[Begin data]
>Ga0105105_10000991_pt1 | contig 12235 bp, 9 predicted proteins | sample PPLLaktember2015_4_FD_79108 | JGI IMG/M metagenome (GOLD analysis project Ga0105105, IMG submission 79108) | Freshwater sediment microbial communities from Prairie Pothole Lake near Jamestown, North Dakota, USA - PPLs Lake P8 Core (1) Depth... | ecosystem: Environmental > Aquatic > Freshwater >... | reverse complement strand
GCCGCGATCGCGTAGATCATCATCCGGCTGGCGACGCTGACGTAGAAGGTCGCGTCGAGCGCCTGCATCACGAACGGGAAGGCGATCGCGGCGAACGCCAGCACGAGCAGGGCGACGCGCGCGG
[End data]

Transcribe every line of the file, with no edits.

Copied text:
>Ga0105105_10000991_pt1 | contig 12235 bp, 9 predicted proteins | sample PPLLaktember2015_4_FD_79108 | JGI IMG/M metagenome (GOLD analysis project Ga0105105, IMG submission 79108) | Freshwater sediment microbial communities from Prairie Pothole Lake near Jamestown, North Dakota, USA - PPLs Lake P8 Core (1) Depth... | ecosystem: Environmental > Aquatic > Freshwater >... | reverse complement strand
GCCGCGATCGCGTAGATCATCATCCGGCTGGCGACGCTGACGTAGAAGGTCGCGTCGAGCGCCTGCATCACGAACGGGAAGGCGATCGCGGCGAACGCCAGCACGAGCAGGGCGACGCGCGCGG